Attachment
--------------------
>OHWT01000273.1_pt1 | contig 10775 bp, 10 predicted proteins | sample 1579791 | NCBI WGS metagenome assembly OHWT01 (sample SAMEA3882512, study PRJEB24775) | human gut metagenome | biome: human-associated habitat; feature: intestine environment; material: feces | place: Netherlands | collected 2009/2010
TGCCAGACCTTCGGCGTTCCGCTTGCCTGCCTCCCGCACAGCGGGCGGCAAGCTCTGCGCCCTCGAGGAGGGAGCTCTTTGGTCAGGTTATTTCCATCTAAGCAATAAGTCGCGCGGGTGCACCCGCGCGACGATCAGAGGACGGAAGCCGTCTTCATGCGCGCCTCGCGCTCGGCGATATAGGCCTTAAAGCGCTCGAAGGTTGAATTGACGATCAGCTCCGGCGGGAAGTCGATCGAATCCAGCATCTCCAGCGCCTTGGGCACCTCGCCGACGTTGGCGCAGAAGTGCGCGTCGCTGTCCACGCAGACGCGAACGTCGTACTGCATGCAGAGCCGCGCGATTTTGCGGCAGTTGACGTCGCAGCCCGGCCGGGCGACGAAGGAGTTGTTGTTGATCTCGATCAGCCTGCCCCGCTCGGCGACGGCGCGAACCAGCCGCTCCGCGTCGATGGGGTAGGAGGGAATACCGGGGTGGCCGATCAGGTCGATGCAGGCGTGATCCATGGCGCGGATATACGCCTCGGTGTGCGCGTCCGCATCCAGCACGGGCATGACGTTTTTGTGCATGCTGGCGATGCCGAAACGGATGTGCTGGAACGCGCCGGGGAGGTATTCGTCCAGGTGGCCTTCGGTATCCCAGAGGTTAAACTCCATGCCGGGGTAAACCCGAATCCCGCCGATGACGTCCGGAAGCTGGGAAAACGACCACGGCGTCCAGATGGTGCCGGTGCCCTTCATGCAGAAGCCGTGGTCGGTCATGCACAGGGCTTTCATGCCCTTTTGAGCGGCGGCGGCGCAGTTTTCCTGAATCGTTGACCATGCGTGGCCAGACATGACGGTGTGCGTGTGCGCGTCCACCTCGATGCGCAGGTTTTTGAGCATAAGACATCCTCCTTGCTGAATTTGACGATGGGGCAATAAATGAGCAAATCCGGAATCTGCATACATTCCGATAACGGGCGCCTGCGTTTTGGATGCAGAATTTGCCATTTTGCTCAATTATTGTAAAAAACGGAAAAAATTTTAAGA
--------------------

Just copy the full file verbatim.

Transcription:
>OHWT01000273.1_pt1 | contig 10775 bp, 10 predicted proteins | sample 1579791 | NCBI WGS metagenome assembly OHWT01 (sample SAMEA3882512, study PRJEB24775) | human gut metagenome | biome: human-associated habitat; feature: intestine environment; material: feces | place: Netherlands | collected 2009/2010
TGCCAGACCTTCGGCGTTCCGCTTGCCTGCCTCCCGCACAGCGGGCGGCAAGCTCTGCGCCCTCGAGGAGGGAGCTCTTTGGTCAGGTTATTTCCATCTAAGCAATAAGTCGCGCGGGTGCACCCGCGCGACGATCAGAGGACGGAAGCCGTCTTCATGCGCGCCTCGCGCTCGGCGATATAGGCCTTAAAGCGCTCGAAGGTTGAATTGACGATCAGCTCCGGCGGGAAGTCGATCGAATCCAGCATCTCCAGCGCCTTGGGCACCTCGCCGACGTTGGCGCAGAAGTGCGCGTCGCTGTCCACGCAGACGCGAACGTCGTACTGCATGCAGAGCCGCGCGATTTTGCGGCAGTTGACGTCGCAGCCCGGCCGGGCGACGAAGGAGTTGTTGTTGATCTCGATCAGCCTGCCCCGCTCGGCGACGGCGCGAACCAGCCGCTCCGCGTCGATGGGGTAGGAGGGAATACCGGGGTGGCCGATCAGGTCGATGCAGGCGTGATCCATGGCGCGGATATACGCCTCGGTGTGCGCGTCCGCATCCAGCACGGGCATGACGTTTTTGTGCATGCTGGCGATGCCGAAACGGATGTGCTGGAACGCGCCGGGGAGGTATTCGTCCAGGTGGCCTTCGGTATCCCAGAGGTTAAACTCCATGCCGGGGTAAACCCGAATCCCGCCGATGACGTCCGGAAGCTGGGAAAACGACCACGGCGTCCAGATGGTGCCGGTGCCCTTCATGCAGAAGCCGTGGTCGGTCATGCACAGGGCTTTCATGCCCTTTTGAGCGGCGGCGGCGCAGTTTTCCTGAATCGTTGACCATGCGTGGCCAGACATGACGGTGTGCGTGTGCGCGTCCACCTCGATGCGCAGGTTTTTGAGCATAAGACATCCTCCTTGCTGAATTTGACGATGGGGCAATAAATGAGCAAATCCGGAATCTGCATACATTCCGATAACGGGCGCCTGCGTTTTGGATGCAGAATTTGCCATTTTGCTCAATTATTGTAAAAAACGGAAAAAATTTTAAGA